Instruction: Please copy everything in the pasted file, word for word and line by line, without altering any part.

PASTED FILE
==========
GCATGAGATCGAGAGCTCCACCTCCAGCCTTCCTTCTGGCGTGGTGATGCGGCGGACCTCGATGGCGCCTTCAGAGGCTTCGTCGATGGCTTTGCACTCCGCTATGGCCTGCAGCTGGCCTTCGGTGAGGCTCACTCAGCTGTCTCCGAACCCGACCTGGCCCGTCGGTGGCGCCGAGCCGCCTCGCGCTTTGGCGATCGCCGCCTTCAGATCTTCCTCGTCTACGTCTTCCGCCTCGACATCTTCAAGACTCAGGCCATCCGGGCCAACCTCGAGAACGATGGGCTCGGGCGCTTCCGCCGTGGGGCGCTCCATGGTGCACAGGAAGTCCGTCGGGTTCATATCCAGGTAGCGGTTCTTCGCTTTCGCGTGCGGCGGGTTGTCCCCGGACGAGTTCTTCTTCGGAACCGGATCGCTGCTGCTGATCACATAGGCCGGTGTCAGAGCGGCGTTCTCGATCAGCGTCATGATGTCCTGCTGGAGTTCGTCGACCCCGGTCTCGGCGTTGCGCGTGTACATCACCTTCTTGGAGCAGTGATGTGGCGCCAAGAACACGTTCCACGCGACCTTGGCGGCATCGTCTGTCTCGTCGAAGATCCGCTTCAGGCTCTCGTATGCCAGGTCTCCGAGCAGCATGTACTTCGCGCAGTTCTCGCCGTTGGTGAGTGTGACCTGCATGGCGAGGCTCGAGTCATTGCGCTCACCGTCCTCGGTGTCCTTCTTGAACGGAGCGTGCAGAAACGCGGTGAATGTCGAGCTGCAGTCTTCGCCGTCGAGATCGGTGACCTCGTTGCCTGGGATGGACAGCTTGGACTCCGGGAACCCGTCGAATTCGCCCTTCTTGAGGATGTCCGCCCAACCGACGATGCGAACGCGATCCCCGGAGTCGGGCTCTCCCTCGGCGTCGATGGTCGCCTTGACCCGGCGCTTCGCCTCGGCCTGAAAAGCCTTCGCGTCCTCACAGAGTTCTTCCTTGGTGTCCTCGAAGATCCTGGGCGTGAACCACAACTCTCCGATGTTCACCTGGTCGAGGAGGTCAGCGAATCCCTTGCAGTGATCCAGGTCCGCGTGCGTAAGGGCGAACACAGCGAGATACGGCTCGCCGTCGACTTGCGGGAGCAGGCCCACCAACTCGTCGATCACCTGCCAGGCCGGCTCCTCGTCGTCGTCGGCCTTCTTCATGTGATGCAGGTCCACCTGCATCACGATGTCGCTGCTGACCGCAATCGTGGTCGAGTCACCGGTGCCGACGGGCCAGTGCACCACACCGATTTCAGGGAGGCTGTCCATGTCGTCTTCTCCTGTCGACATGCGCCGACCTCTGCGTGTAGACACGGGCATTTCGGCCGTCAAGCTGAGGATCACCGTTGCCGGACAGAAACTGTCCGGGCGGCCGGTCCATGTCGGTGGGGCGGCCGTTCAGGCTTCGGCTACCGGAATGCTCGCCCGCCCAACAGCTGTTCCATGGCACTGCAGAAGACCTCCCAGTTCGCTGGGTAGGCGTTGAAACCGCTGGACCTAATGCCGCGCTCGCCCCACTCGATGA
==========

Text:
GCATGAGATCGAGAGCTCCACCTCCAGCCTTCCTTCTGGCGTGGTGATGCGGCGGACCTCGATGGCGCCTTCAGAGGCTTCGTCGATGGCTTTGCACTCCGCTATGGCCTGCAGCTGGCCTTCGGTGAGGCTCACTCAGCTGTCTCCGAACCCGACCTGGCCCGTCGGTGGCGCCGAGCCGCCTCGCGCTTTGGCGATCGCCGCCTTCAGATCTTCCTCGTCTACGTCTTCCGCCTCGACATCTTCAAGACTCAGGCCATCCGGGCCAACCTCGAGAACGATGGGCTCGGGCGCTTCCGCCGTGGGGCGCTCCATGGTGCACAGGAAGTCCGTCGGGTTCATATCCAGGTAGCGGTTCTTCGCTTTCGCGTGCGGCGGGTTGTCCCCGGACGAGTTCTTCTTCGGAACCGGATCGCTGCTGCTGATCACATAGGCCGGTGTCAGAGCGGCGTTCTCGATCAGCGTCATGATGTCCTGCTGGAGTTCGTCGACCCCGGTCTCGGCGTTGCGCGTGTACATCACCTTCTTGGAGCAGTGATGTGGCGCCAAGAACACGTTCCACGCGACCTTGGCGGCATCGTCTGTCTCGTCGAAGATCCGCTTCAGGCTCTCGTATGCCAGGTCTCCGAGCAGCATGTACTTCGCGCAGTTCTCGCCGTTGGTGAGTGTGACCTGCATGGCGAGGCTCGAGTCATTGCGCTCACCGTCCTCGGTGTCCTTCTTGAACGGAGCGTGCAGAAACGCGGTGAATGTCGAGCTGCAGTCTTCGCCGTCGAGATCGGTGACCTCGTTGCCTGGGATGGACAGCTTGGACTCCGGGAACCCGTCGAATTCGCCCTTCTTGAGGATGTCCGCCCAACCGACGATGCGAACGCGATCCCCGGAGTCGGGCTCTCCCTCGGCGTCGATGGTCGCCTTGACCCGGCGCTTCGCCTCGGCCTGAAAAGCCTTCGCGTCCTCACAGAGTTCTTCCTTGGTGTCCTCGAAGATCCTGGGCGTGAACCACAACTCTCCGATGTTCACCTGGTCGAGGAGGTCAGCGAATCCCTTGCAGTGATCCAGGTCCGCGTGCGTAAGGGCGAACACAGCGAGATACGGCTCGCCGTCGACTTGCGGGAGCAGGCCCACCAACTCGTCGATCACCTGCCAGGCCGGCTCCTCGTCGTCGTCGGCCTTCTTCATGTGATGCAGGTCCACCTGCATCACGATGTCGCTGCTGACCGCAATCGTGGTCGAGTCACCGGTGCCGACGGGCCAGTGCACCACACCGATTTCAGGGAGGCTGTCCATGTCGTCTTCTCCTGTCGACATGCGCCGACCTCTGCGTGTAGACACGGGCATTTCGGCCGTCAAGCTGAGGATCACCGTTGCCGGACAGAAACTGTCCGGGCGGCCGGTCCATGTCGGTGGGGCGGCCGTTCAGGCTTCGGCTACCGGAATGCTCGCCCGCCCAACAGCTGTTCCATGGCACTGCAGAAGACCTCCCAGTTCGCTGGGTAGGCGTTGAAACCGCTGGACCTAATGCCGCGCTCGCCCCACTCGATGA